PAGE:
Alaska Folk Festival guest artists the Tennessee Mafia Jug Band will soon show Juneau what they do best when they take the stage at 8 p.m. tonight, but before they’ve played note one they’ve already piqued public interest with their colorful backstory.
A few facts: One, frontman and banjo player Leroy Troy earned his chops under the tutelage of legendary country musician Roy Acuff, a jamming buddy of his dad’s. Two, the band is known for their comedic showmanship as well as their serious musicianship, an unusual combination for a folk fest guest artist. Three (for the Hollywood star-gazers out there), their previous gigs include not only the Grand Old Opry stage in Nashville and the Kennedy Center in Washington, D.C., but also a pre-wedding party for Angelina Jolie and Billy Bob Thornton.
In short, this is a band with deep roots and a long reach.
“They are really the genuine article,” said Alaska Folk Festival Board President Greg McLaughlin.
Folk festival guest artists are selected in part for their position as “source” artists who have a direct connection to a specific musical tradition, as well as for their proficiency as musicians. Troy and his band emulate the performance style of Uncle Dave Macon, McLaughlin said, a musician who was famous for his blend of vaudeville-style showmanship and old-time banjo music. Macon, who died in 1952, was still alive when Earl Scruggs began making a name for himself as a bluegrass banjo player, but Macon “wasn’t particularly fond of all that fancy picking stuff,” McLaughlin said, and went in a different direction.
Troy got to know about Macon’s style through Acuff, a friend of his dad’s. Troy’s dad ran a bait shop with Acuff’s fiddler, Howdy Forrester, and the shop was a jam spot for Acuff and other musicians. As a kid hanging out with this crowd, Troy learned the “clawhammer” style of banjo playing, eventually incorporating the style and humor that Macon made famous.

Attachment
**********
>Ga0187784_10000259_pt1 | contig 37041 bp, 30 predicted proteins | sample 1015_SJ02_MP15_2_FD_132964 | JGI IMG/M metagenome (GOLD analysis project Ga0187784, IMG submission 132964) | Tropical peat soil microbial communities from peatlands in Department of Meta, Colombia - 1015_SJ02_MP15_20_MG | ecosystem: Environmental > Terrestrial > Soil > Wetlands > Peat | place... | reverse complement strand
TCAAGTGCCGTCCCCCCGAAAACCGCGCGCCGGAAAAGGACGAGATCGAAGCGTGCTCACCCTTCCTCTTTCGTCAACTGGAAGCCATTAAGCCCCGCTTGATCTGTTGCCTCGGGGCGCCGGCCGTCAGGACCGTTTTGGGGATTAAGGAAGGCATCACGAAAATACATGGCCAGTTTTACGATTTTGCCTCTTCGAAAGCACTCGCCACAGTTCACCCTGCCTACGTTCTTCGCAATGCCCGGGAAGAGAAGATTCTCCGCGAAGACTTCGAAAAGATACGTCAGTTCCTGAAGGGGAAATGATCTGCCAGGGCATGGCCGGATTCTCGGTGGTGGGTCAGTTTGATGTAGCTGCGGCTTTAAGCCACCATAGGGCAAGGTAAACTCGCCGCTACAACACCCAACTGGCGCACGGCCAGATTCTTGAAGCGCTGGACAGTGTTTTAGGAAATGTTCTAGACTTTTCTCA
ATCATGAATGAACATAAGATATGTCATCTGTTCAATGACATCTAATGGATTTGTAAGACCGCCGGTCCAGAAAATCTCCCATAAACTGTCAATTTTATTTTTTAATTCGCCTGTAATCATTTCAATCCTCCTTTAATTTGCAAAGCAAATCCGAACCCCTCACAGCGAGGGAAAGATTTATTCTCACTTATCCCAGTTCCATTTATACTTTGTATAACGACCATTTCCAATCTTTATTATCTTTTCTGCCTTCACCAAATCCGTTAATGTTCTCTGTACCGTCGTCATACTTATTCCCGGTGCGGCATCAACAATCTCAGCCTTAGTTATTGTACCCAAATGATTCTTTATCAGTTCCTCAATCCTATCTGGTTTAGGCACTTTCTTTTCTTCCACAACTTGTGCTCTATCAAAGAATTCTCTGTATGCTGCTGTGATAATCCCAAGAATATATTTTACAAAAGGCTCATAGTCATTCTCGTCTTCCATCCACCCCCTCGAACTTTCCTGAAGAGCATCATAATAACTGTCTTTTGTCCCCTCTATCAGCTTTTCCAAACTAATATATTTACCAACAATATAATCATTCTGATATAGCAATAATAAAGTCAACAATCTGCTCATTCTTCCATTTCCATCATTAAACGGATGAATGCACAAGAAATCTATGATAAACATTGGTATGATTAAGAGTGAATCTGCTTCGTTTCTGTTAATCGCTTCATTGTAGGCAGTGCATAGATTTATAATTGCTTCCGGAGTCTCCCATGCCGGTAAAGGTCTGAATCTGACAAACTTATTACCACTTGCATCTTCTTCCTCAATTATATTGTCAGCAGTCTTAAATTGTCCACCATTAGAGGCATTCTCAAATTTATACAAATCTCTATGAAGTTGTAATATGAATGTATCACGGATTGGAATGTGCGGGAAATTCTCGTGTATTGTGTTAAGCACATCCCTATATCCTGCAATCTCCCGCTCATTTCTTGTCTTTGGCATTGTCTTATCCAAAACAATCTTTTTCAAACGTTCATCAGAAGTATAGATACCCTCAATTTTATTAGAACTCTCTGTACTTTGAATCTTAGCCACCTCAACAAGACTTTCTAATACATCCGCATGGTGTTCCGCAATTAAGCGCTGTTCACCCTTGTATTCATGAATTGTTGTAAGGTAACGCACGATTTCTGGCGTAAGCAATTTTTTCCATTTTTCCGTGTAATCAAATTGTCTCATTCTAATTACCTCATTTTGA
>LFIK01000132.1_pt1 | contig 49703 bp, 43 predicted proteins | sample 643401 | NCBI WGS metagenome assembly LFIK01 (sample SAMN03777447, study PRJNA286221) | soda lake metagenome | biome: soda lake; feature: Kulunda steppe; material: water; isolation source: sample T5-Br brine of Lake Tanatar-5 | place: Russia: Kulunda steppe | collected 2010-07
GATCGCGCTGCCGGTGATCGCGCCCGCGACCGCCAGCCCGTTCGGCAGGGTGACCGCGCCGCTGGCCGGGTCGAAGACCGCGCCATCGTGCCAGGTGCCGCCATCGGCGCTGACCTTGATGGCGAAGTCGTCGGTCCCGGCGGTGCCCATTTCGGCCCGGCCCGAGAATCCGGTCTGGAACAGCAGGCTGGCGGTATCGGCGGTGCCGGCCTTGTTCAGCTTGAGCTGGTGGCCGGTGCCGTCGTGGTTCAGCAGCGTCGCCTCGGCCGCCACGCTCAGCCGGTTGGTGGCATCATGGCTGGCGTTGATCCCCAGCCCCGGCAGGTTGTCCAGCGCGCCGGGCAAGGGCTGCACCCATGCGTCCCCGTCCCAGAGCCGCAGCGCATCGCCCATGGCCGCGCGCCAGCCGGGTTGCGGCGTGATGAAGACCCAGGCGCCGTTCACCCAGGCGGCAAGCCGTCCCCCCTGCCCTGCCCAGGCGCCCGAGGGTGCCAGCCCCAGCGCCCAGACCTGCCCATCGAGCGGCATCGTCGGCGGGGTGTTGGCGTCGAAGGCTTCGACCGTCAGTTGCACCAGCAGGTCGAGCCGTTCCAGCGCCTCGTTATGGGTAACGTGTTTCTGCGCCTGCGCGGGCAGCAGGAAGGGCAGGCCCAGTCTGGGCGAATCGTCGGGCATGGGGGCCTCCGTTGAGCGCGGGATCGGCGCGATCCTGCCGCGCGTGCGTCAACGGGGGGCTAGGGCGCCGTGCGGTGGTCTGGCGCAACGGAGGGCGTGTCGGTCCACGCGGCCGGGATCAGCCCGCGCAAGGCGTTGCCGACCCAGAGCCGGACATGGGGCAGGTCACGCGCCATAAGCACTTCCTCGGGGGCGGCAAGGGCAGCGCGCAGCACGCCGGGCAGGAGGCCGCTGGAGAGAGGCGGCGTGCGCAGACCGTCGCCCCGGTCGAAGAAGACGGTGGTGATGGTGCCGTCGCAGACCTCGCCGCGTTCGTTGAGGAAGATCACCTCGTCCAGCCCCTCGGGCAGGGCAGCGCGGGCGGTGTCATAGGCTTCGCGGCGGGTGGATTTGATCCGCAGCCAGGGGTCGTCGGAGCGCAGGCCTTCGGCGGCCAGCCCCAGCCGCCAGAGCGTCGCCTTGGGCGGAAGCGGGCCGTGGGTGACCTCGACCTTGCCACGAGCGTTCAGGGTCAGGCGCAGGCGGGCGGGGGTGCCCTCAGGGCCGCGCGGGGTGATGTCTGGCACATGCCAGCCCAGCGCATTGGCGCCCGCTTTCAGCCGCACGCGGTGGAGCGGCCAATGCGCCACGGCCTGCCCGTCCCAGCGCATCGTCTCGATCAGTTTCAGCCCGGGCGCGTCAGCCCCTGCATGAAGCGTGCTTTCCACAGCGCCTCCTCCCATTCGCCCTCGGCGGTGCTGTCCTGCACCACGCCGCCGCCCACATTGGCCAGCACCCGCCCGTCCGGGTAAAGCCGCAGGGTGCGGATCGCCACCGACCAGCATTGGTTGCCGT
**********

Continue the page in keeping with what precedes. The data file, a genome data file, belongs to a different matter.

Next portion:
“Leroy Troy is probably the greatest living exponent of that style,” McLaughlin said.
McLaughlin said the band’s style, based on turn-of-the-century music, predates bluegrass, which developed in the 1930s.
“They are what eventually became bluegrass music, that’s the style that they play.”
McLaughlin first heard of the band while reading a Wikipedia article about the old-time tradition, which mentioned Leroy Troy. McLaughlin was curious and looked him up.
“I looked at some YouTube videos and I was just astounded,” he said. “He is just an incredible performer.”
When the time came to plan for a guest artist for the Folk Festival, McLaughlin suggested Troy’s band, and, after finding out more, the AFF board agreed they were a great pick.
McLaughlin said the rest of the band members, which includes fiddler Shadrach Cobb and dobro player Mike Webb, are extremely accomplished musicians who can play any style of music, and that the group might well play more modern bluegrass during their Juneau performances.
They will perform at 8 p.m. tonight and at 9 p.m. Sunday.
Troy, Cobb and Webb will also be leading workshops this weekend. Troy will lead a banjo workshop at 3 p.m. Saturday, Cobb will lead a fiddle workshop at noon Saturday, and Webb will lead a dobro workshop at 1:30 p.m. Sunday.
Band members Lester Armistead (jug and vocals), Mike Armistead (guitar and vocals) and Troy will also lead a workshop in jug band history at 10:30 a.m. Saturday in the Egan Room. The sixth member of the band is Ernie Sykes (bass).
For more on the band, visit www.tennesseemafiajugband.com. For more on the festival, visit akfolkfest.org.